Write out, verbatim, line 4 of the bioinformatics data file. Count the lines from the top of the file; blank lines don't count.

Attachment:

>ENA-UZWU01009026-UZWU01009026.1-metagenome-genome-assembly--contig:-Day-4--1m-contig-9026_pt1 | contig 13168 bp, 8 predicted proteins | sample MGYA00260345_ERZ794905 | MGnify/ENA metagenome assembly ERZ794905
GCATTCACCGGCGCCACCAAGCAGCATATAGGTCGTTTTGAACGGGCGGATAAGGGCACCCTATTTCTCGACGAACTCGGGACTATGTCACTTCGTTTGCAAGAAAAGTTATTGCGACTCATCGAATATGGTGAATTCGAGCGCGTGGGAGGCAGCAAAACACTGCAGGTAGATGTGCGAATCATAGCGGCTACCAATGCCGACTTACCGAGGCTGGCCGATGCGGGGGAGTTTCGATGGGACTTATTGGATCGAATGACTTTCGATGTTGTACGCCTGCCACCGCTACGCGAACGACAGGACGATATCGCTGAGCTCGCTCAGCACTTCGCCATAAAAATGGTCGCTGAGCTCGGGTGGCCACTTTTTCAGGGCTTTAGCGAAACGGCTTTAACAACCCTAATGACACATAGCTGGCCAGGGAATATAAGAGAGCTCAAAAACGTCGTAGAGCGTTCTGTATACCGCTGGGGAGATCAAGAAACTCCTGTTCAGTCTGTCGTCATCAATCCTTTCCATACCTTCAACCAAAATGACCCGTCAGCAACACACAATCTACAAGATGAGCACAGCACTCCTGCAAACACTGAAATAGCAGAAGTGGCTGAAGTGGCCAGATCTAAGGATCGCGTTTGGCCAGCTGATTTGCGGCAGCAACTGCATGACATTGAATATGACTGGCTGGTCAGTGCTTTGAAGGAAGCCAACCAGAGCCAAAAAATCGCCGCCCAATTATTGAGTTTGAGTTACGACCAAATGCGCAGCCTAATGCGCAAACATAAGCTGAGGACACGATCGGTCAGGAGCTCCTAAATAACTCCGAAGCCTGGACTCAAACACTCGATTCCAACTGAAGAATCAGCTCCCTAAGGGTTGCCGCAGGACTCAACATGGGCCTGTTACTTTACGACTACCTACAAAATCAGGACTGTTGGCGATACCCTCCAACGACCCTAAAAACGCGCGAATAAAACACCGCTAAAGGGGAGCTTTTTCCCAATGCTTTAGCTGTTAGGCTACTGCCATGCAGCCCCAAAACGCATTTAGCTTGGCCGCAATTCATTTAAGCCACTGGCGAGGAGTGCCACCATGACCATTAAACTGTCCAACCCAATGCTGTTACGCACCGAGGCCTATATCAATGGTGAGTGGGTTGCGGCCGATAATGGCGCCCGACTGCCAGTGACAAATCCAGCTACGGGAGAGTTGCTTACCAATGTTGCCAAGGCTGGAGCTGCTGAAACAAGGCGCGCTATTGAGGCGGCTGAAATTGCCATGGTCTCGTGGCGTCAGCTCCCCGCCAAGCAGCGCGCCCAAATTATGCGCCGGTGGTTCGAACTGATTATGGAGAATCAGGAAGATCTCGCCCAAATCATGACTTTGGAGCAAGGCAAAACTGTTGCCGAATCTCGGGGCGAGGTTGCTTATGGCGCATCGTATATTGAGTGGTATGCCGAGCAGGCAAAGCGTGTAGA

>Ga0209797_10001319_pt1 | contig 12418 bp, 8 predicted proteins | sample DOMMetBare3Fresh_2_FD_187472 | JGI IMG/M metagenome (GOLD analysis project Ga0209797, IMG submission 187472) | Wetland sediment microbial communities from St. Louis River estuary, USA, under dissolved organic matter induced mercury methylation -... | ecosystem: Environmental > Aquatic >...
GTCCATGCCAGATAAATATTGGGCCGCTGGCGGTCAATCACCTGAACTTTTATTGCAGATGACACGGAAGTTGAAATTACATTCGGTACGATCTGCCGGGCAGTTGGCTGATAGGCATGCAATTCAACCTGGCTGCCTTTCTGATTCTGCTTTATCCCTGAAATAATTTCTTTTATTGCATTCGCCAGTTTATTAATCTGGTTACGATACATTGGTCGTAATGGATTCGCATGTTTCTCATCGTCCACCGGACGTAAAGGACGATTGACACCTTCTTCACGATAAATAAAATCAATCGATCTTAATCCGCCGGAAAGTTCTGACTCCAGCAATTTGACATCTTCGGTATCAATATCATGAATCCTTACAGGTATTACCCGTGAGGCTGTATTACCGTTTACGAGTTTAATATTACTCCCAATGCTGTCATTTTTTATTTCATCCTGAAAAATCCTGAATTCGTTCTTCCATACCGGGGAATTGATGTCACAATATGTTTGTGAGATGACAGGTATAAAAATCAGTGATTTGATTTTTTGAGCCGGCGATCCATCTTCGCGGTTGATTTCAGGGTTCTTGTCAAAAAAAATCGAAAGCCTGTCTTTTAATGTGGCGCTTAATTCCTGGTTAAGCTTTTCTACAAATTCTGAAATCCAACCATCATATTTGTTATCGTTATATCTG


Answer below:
GTCCATGCCAGATAAATATTGGGCCGCTGGCGGTCAATCACCTGAACTTTTATTGCAGATGACACGGAAGTTGAAATTACATTCGGTACGATCTGCCGGGCAGTTGGCTGATAGGCATGCAATTCAACCTGGCTGCCTTTCTGATTCTGCTTTATCCCTGAAATAATTTCTTTTATTGCATTCGCCAGTTTATTAATCTGGTTACGATACATTGGTCGTAATGGATTCGCATGTTTCTCATCGTCCACCGGACGTAAAGGACGATTGACACCTTCTTCACGATAAATAAAATCAATCGATCTTAATCCGCCGGAAAGTTCTGACTCCAGCAATTTGACATCTTCGGTATCAATATCATGAATCCTTACAGGTATTACCCGTGAGGCTGTATTACCGTTTACGAGTTTAATATTACTCCCAATGCTGTCATTTTTTATTTCATCCTGAAAAATCCTGAATTCGTTCTTCCATACCGGGGAATTGATGTCACAATATGTTTGTGAGATGACAGGTATAAAAATCAGTGATTTGATTTTTTGAGCCGGCGATCCATCTTCGCGGTTGATTTCAGGGTTCTTGTCAAAAAAAATCGAAAGCCTGTCTTTTAATGTGGCGCTTAATTCCTGGTTAAGCTTTTCTACAAATTCTGAAATCCAACCATCATATTTGTTATCGTTATATCTG